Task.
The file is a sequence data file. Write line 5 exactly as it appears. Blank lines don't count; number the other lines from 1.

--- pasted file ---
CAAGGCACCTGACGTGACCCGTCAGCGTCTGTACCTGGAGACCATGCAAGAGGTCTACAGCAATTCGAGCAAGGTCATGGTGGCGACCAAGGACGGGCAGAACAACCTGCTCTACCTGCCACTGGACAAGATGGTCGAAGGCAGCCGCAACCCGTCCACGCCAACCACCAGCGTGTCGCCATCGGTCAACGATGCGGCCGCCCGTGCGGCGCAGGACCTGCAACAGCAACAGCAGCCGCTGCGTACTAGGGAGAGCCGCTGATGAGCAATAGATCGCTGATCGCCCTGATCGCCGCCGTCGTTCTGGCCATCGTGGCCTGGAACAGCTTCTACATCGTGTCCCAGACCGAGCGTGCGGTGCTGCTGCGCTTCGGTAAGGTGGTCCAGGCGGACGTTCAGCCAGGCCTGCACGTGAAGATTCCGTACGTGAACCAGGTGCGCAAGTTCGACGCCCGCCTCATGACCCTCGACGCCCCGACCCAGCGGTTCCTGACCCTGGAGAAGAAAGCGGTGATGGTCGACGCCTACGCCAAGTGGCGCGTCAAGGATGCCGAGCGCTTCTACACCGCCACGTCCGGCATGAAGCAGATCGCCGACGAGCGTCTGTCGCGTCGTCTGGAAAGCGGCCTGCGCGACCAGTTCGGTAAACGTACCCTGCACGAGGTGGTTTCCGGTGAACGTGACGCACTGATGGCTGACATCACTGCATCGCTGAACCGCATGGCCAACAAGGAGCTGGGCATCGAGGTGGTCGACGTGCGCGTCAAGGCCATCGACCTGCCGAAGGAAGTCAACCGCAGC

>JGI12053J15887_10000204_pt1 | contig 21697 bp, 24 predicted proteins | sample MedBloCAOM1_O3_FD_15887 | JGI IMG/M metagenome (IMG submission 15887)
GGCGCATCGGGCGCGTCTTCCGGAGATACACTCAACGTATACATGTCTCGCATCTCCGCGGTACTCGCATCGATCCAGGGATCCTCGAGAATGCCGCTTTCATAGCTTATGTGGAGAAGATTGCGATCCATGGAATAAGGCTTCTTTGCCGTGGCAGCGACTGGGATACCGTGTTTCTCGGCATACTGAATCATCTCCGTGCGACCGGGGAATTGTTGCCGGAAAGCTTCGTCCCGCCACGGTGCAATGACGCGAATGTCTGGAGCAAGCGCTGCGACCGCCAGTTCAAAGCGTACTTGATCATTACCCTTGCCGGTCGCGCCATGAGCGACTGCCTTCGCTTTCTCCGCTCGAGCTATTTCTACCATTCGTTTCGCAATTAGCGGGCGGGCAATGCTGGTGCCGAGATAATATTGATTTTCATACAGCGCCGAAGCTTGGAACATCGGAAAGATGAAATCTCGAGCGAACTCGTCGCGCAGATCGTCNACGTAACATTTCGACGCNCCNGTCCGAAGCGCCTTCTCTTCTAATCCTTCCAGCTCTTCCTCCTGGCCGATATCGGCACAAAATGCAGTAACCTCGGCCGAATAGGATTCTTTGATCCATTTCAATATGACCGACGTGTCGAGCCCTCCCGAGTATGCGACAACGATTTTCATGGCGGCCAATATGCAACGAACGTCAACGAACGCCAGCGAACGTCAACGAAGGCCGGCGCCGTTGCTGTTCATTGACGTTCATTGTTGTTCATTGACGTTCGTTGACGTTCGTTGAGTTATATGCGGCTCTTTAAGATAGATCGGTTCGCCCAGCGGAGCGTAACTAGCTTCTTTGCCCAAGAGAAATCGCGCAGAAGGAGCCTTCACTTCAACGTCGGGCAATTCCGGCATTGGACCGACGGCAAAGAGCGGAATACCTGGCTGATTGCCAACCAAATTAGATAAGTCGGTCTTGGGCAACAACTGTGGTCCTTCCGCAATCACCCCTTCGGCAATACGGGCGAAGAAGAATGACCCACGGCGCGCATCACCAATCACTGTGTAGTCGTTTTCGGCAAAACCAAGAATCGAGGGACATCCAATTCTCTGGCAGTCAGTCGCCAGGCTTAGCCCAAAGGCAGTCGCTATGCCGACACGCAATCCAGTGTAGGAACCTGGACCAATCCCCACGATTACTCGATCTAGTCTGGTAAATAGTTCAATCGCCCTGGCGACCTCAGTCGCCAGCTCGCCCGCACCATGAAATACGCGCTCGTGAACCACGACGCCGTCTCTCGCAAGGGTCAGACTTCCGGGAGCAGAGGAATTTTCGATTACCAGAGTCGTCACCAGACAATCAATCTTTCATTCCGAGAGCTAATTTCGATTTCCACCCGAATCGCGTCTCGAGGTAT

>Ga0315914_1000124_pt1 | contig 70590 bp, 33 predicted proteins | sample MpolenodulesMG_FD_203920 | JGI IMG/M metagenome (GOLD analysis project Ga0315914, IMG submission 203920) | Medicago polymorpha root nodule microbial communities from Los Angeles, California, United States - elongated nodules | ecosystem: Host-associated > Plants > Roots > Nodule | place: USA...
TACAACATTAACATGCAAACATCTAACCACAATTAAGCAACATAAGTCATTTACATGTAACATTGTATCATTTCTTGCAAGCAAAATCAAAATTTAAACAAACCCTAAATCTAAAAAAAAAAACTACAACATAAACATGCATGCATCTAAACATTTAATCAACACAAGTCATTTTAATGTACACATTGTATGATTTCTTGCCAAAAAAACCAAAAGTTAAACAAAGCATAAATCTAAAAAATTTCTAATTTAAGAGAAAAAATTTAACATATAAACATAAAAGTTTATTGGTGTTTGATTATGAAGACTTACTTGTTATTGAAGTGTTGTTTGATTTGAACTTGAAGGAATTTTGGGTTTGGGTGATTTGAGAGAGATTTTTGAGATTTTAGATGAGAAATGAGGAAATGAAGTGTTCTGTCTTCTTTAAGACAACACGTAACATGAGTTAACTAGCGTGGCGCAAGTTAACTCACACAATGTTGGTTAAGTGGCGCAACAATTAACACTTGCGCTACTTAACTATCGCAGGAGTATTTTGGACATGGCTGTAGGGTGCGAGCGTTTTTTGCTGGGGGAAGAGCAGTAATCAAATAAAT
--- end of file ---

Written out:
TACAACATTAACATGCAAACATCTAACCACAATTAAGCAACATAAGTCATTTACATGTAACATTGTATCATTTCTTGCAAGCAAAATCAAAATTTAAACAAACCCTAAATCTAAAAAAAAAAACTACAACATAAACATGCATGCATCTAAACATTTAATCAACACAAGTCATTTTAATGTACACATTGTATGATTTCTTGCCAAAAAAACCAAAAGTTAAACAAAGCATAAATCTAAAAAATTTCTAATTTAAGAGAAAAAATTTAACATATAAACATAAAAGTTTATTGGTGTTTGATTATGAAGACTTACTTGTTATTGAAGTGTTGTTTGATTTGAACTTGAAGGAATTTTGGGTTTGGGTGATTTGAGAGAGATTTTTGAGATTTTAGATGAGAAATGAGGAAATGAAGTGTTCTGTCTTCTTTAAGACAACACGTAACATGAGTTAACTAGCGTGGCGCAAGTTAACTCACACAATGTTGGTTAAGTGGCGCAACAATTAACACTTGCGCTACTTAACTATCGCAGGAGTATTTTGGACATGGCTGTAGGGTGCGAGCGTTTTTTGCTGGGGGAAGAGCAGTAATCAAATAAAT